When I first read the term “Quiet Quitting” my first thought was, well isn’t his just having firm boundaries?  And that’s Okay right?

Then I read in many publications that working to the rule of the contract could be seen as an employee not really engaging in their work efficiently, and that it could be detrimental to their future career prospects.

Having worked within the corporate world for many years, I can see this from both sides of the argument.

Having also suffered breakdown and burnout, I have a more rounded deeper inside view of the positive aspects of this developing trend.

But is the issue really that, systemically we are hard wired to have to work hard for longer hours; go above and beyond what is expected of us, in order to be held in a level of regard that we believe we deserve, and to be able to climb the so called career ladder?

There are a few things that I have learned to question about this.

Why do we all have to be “climbing a career ladder”?

It wasn’t until I was 47 years old that I realised that I had quite literally broken myself through work.  I never questioned why I worked the way that I did.  I never questioned why I wanted promotion.  It was just the way it was.  Work hard at school to get a good job, to pay for the mortgage, yada yada yada. Our standard societal hamster wheel.

As a Manager and Senior Exec within those corporate years, I too was guilty of feeling frustrated when people left their desks bang on 5 o’clock! Why? Because I wasn’t one of them and I too was indoctrinated into thinking that to do well you had to put in the hours.

Age, breakdown and burnout is a great teacher.

A Global Pandemic has also created the space for people to stop and consider their career and life choices.

Now I “get it”. Life is about so much more than work and money.

Maybe this isn’t just a new trend that emerging.  Maybe it’s people starting to wake up to the fact that life is for living and that a work life balance is vital to living a long and healthy life.  Maybe people are now learning this much earlier than their 47th year!  Personally, I really hope that this is the start of a better way.  I for one am teaching my children that there is another way.

Why is working within the boundaries of a contract of employment deemed to have an impact on productivity?

Surely if the workflow numbers have been calculated properly, assuming everyone does what it says on the tin within their contracted hours and they do it to the level that is contractually expected of them, surely that’s enough?

From a corporate standpoint, it feels as though the organisations feel that they are being short changed.

Personally, I really hope that this is the start of a better way

Jules Kelly

Maybe this Quiet Quitting trend is the catalyst for employers to start understanding their staffs needs and motivations better?

Maybe it’s time to make systemic changes that look at how productivity can be maximised within the working day by understanding employees’ holistic needs?

Gallup carried out a recent research survey on why Manager experience matters and how it affects each employee.  The report found that “when companies understand what causes managers stress, and what motivates them, they can transform every employee’s experience within the company” ACCESS GALLUP PAPER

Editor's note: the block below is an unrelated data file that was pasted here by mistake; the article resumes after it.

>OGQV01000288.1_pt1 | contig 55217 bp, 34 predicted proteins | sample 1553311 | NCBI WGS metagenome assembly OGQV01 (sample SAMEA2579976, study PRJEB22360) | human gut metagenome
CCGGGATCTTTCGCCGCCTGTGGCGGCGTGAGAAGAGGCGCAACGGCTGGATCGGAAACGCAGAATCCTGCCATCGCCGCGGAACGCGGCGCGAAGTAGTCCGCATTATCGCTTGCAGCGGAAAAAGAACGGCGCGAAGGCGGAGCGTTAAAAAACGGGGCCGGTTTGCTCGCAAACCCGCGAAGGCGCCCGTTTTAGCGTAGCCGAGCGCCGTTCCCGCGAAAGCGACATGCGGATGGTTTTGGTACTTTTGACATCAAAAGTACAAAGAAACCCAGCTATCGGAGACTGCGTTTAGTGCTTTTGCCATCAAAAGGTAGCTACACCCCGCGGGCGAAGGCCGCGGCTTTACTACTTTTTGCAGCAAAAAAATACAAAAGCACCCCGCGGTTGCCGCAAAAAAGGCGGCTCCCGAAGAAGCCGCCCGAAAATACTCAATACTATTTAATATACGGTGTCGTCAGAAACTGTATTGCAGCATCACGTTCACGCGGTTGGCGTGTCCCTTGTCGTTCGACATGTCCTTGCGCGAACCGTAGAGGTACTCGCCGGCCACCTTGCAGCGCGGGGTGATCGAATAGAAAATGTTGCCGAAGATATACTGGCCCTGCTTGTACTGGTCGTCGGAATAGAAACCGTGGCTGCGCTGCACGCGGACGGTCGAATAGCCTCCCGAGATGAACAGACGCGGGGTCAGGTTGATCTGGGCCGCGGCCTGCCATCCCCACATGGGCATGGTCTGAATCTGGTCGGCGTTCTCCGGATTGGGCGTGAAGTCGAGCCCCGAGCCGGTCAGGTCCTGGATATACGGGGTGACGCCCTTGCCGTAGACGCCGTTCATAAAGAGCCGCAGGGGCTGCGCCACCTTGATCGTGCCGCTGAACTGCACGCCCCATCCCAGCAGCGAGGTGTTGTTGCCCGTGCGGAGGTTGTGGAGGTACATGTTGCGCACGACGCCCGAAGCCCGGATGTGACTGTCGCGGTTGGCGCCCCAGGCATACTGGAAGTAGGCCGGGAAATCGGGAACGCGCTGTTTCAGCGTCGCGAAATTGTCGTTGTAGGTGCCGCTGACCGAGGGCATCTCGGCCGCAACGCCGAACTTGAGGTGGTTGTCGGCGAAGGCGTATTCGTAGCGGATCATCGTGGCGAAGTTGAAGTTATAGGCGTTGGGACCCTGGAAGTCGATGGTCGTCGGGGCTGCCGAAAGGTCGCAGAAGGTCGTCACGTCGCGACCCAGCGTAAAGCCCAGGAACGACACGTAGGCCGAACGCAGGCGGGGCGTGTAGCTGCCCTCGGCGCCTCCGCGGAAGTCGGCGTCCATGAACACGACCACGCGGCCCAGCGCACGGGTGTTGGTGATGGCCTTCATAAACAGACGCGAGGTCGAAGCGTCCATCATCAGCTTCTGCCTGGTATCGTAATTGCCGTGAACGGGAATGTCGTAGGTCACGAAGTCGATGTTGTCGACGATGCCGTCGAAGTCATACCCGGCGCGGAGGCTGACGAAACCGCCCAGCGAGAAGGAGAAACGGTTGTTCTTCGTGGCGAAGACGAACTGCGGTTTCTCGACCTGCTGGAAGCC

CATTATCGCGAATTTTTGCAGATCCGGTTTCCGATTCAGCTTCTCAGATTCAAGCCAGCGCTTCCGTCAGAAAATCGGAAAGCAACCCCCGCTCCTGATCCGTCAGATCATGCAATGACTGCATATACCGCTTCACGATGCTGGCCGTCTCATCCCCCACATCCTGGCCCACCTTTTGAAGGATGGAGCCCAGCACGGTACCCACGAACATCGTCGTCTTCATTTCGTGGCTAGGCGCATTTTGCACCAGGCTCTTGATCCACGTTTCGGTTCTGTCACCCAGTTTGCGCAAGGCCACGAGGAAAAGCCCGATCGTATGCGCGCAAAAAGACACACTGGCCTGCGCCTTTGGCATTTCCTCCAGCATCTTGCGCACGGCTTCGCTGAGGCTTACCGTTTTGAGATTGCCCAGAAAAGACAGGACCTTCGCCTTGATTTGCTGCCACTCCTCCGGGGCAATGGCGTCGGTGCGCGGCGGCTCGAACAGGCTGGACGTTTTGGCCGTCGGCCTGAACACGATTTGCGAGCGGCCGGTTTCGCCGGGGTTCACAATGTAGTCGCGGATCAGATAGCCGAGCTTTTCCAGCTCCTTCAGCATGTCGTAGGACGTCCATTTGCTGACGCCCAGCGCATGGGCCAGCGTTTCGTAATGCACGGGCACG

Rebecca Holt, clinical psychologist and co-founder and director of Working Mindset, says the key to preventing employees getting in to this Quiet Quitting mindset is to ensure that employee is engaged in their work and that work provides purpose and meaning for them .

“Employees need to feel part of a bigger picture, to have autonomy and control, and to feel psychologically safe – all the things that we know make a good day at work,” she says.

Holt emphasises the importance of employers making sure workloads are realistic, that there are appropriate boundaries and that looking after your mental health is made a priority.

As a Corporate Wellness Advocate and High Performance Executive Coach, I have seen a slight increase in organisations feeling the need to “tick a box” with regards staff wellness.

Feeling the need and delivering on it is a different kettle of fish.

Investing in what they may deem to be each own employees responsibility, is not in the budget.  In my humble opinion this is a naive and blinkered approach.

 

Is “Quiet Quitting” a 
Catalyst for positive change?

Jules Kelly

As we head into recession, I would argue that now is the exact right time for employers to put their arms around their staff and make sure that they are doing okay.

There may be stressful times ahead for everyone. Employers need their staff to be engaged now more than ever.

Forbes (2019) claims that the UK, stress, anxiety, and other work-related conditions cost the economy approximately £70billion annually.

Introducing wellness in the workplace initiatives positively contributes to the productivity and performance of employees and inspires them to become more engaged in support of their health by improving their life choices towards a more balanced life.

According to a Harvard Business Review, employee wellness programmes have a measurable return. They found that, on average, employers who invested in comprehensive wellness initiatives saw nearly a 3 to 1 return in money saved.

Surely this kind of proactive approach is a smarter and better way of increasing productivity; employee wellness and staff retention and reduces the need for the Quiet-Quitters to disappear from the payroll.

Sometimes you must slow down to speed up.

If you are ready to talk about how you want to invest in you and your employees please get in touch at www.spaceandfreedom.com.  Claire and I would love to talk to you.

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